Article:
The morality police feel compelled to impose limits on all things fun. After getting shot down a few times, these folks truly believe you'll be grateful when they impose their advice, or worse leadership. While I can't blame anyone for being too shy to shove their hands close to the fire lest they get burned again, I'm learning to take great umbrage with the inevitable agenda they adopt. For every time someone's personal preferences are backed by a statistical possibility, opinion becomes a political mandate.
Right now, philosophical descendents of the Women's Temperance League, the Parental Music Resource Center, and the Congressional Committee for Un-American Activities have surfaced, with unprecedented influence, to put the kibosh on smoking cigarettes in bars. Armed with good common sense (smoking is unhealthy) and questionable morality (nobody should ever smoke), the haters of risk feel justified in their crusade to legislate everyone's behavior.
It is no accident that recent crop of killjoys has unleashed their campaign with resounding successes. The no-fun crowd and their ilk have celebrated victories banning alcohol for those less than 21 years of age and warning parents that their kid's music is evil via "Parental Warning" stickers.
Since the nation's youngsters have adopted the wholesale rejection of high school keggers and naughty lyrics on records, I have to wonder what took the morality police so long to prohibit adults from smoking in bars that they legally purchase alcohol. Now everybody can be safe and happy as long as they don't imbibe any alcohol before their twenty-first birthday, never consume more than the FDA's recommended 1.5 drinks after that, and stay away from those evil smokers puffing down about 20 feet from the door of every gin joint, as required by law. This means that I won't be in the bar very long, as it takes mere nanoseconds to put less than two Old Styles. Of course, my girlfriend should be pleased as punch, but then again maybe not. True, I won't be wasting any more of my youth in the bar, but I'll always come home sober and grumpy because I never had any fun.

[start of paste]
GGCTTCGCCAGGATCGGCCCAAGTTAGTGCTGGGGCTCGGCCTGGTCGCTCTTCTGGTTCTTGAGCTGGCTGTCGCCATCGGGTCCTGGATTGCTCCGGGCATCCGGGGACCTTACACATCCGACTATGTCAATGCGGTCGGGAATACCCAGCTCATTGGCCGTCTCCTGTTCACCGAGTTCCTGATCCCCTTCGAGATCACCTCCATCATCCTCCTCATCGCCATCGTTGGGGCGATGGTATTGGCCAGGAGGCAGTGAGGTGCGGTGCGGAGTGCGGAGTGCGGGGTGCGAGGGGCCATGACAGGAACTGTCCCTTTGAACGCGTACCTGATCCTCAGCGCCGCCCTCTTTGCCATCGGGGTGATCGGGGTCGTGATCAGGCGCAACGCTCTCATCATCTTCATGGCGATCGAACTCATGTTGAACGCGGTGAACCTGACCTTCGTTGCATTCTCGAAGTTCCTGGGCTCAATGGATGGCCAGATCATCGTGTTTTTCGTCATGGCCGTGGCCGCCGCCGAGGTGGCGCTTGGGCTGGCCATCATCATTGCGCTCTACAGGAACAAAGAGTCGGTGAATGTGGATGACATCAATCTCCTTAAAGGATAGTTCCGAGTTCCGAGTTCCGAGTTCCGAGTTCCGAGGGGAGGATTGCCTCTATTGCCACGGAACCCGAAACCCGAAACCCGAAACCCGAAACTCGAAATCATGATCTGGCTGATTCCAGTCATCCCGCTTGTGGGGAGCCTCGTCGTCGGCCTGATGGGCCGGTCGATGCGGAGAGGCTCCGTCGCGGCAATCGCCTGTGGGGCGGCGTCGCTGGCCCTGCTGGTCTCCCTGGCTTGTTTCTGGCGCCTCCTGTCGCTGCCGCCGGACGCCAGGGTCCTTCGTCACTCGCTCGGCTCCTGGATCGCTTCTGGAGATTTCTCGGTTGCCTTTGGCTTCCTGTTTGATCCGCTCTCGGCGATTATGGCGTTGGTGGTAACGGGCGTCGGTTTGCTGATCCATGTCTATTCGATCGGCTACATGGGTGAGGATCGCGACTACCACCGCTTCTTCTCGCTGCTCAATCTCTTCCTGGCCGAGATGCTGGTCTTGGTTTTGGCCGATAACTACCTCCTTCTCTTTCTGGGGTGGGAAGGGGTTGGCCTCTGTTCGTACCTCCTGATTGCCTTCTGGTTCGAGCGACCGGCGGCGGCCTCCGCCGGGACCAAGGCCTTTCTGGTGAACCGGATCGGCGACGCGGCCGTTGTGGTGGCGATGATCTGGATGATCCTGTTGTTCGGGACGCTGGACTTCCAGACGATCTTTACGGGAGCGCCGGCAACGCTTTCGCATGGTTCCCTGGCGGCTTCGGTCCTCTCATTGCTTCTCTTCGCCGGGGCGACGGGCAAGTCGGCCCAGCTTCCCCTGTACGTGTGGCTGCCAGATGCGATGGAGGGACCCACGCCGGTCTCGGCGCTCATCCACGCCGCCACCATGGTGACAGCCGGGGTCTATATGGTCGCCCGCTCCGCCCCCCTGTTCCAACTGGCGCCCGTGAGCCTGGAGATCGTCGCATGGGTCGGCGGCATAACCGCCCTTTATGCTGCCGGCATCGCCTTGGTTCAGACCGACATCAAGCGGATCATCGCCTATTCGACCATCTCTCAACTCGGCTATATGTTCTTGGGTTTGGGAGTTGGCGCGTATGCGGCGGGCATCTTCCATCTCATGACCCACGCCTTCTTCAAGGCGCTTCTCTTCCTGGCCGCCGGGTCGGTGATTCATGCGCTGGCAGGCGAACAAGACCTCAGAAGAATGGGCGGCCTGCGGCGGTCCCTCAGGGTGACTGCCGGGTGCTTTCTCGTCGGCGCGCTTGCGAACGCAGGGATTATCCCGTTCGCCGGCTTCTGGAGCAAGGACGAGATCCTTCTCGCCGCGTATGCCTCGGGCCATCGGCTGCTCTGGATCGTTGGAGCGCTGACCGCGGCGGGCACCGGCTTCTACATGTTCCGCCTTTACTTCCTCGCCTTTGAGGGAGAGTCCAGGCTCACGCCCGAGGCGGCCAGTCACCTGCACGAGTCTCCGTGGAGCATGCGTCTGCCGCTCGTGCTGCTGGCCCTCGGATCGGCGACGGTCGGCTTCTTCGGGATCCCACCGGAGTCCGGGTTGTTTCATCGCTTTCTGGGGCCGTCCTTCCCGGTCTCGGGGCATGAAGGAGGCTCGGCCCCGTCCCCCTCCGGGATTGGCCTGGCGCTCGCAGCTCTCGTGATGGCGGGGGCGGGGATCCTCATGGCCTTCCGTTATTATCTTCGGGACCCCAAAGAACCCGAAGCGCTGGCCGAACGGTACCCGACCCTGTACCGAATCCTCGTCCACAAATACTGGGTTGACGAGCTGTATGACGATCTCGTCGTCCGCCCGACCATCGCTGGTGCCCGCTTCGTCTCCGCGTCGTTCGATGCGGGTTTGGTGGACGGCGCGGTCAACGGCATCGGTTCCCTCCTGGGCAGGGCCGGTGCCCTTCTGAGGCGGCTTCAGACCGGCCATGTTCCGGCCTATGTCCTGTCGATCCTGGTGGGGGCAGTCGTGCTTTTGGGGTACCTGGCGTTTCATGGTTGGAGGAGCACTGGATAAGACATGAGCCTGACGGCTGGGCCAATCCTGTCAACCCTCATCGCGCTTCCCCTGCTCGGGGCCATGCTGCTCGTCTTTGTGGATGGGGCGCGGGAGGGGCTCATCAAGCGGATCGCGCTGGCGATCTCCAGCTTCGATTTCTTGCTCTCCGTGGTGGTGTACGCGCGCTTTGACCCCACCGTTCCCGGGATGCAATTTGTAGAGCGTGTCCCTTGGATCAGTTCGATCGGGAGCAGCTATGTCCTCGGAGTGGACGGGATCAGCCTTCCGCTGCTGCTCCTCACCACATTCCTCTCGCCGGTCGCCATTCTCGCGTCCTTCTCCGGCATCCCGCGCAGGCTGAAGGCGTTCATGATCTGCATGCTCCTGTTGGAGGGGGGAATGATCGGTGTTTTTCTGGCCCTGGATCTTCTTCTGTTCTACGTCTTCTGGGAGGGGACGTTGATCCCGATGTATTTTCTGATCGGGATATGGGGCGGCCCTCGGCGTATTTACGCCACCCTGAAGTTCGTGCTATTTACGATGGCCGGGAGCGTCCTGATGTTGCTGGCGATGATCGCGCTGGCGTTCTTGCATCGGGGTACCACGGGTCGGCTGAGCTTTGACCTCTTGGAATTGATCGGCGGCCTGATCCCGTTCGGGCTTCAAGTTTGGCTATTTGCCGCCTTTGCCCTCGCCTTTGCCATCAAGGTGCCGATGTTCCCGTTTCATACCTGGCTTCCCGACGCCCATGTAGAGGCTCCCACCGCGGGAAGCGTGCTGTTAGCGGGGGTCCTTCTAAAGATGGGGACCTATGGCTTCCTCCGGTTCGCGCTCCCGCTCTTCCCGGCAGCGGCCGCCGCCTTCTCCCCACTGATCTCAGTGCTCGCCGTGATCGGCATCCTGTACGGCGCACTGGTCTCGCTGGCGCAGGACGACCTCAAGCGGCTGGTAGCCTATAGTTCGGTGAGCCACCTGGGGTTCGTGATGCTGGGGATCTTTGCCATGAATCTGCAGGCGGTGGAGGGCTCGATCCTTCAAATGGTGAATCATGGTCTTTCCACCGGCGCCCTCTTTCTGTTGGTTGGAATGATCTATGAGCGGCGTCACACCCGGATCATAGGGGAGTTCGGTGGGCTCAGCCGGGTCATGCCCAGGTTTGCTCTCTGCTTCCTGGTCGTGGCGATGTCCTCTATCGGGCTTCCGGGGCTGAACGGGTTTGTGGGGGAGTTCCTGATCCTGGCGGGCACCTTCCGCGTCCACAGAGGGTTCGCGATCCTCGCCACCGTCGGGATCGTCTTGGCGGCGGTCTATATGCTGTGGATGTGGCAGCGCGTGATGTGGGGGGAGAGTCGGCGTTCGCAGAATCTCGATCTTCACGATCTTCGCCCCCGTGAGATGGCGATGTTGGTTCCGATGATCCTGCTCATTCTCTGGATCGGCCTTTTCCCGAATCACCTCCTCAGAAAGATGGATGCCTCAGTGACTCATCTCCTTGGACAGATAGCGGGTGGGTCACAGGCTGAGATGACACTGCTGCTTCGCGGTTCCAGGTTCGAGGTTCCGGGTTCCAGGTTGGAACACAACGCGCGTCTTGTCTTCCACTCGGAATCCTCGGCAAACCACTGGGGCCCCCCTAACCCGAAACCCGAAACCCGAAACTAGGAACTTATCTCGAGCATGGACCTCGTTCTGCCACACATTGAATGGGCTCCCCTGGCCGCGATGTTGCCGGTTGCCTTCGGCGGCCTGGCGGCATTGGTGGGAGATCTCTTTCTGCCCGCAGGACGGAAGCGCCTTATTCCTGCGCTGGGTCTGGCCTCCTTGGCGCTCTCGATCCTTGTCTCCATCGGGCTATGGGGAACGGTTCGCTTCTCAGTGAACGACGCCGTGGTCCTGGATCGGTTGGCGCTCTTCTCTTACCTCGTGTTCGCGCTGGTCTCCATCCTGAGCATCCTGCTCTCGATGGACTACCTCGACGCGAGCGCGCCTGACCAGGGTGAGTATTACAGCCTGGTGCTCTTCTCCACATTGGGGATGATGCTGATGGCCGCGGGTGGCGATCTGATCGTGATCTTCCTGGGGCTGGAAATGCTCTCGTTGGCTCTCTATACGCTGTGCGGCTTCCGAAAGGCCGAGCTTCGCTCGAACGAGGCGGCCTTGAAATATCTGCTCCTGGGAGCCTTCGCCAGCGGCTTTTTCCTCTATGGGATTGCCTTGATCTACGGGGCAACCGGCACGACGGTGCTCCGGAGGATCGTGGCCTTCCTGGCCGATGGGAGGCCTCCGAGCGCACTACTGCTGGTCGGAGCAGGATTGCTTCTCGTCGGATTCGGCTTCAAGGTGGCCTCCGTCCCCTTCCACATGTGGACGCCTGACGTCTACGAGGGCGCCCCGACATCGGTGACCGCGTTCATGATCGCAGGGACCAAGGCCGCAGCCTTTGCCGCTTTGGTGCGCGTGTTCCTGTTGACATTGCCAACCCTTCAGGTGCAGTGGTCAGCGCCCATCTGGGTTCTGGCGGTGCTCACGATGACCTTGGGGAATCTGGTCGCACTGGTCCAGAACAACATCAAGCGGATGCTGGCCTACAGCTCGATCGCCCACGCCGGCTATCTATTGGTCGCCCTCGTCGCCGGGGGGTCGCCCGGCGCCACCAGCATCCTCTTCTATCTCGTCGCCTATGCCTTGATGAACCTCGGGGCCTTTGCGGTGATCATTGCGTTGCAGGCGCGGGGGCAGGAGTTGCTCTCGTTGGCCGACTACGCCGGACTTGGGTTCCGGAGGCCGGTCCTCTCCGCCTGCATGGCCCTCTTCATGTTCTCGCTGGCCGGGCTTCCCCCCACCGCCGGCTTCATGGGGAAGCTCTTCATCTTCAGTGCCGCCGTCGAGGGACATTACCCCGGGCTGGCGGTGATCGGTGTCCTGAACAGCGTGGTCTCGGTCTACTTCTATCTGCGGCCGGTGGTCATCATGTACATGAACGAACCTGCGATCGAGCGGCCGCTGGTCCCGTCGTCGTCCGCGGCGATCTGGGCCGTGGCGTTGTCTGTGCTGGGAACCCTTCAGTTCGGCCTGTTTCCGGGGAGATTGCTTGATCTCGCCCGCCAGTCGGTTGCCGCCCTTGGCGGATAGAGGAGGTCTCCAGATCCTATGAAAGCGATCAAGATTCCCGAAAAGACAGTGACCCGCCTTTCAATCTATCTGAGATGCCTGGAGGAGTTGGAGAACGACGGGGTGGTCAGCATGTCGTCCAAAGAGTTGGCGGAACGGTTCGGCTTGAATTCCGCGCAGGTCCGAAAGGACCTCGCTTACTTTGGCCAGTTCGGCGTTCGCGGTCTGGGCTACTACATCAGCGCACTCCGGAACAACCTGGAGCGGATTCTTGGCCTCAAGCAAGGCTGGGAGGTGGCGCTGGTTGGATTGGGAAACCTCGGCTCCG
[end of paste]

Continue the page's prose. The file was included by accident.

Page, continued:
However, there are factions of our great society that whole-heartedly endorse this kind of fun. I call them Ninnies. It’s easy to spot the North American White-Tailed Ninny- Their natural habitat is located between the upper-crust neighborhoods in the urban centers and the suburbs, they drive Volvos, think ciabatta bread is Euro-chic if not "ethnic", probably vote for Democrats even though residential breadwinner secretly doesn't want to pay taxes for the social programs their representatives introduce into legislation, and never patronize the bars that nobody else can smoke in. The most savage among them also profess a love of all things environmental, yet hire cheap labor in lieu of soiling their own hands with the Craftsman Yard Master rusting behind the garage.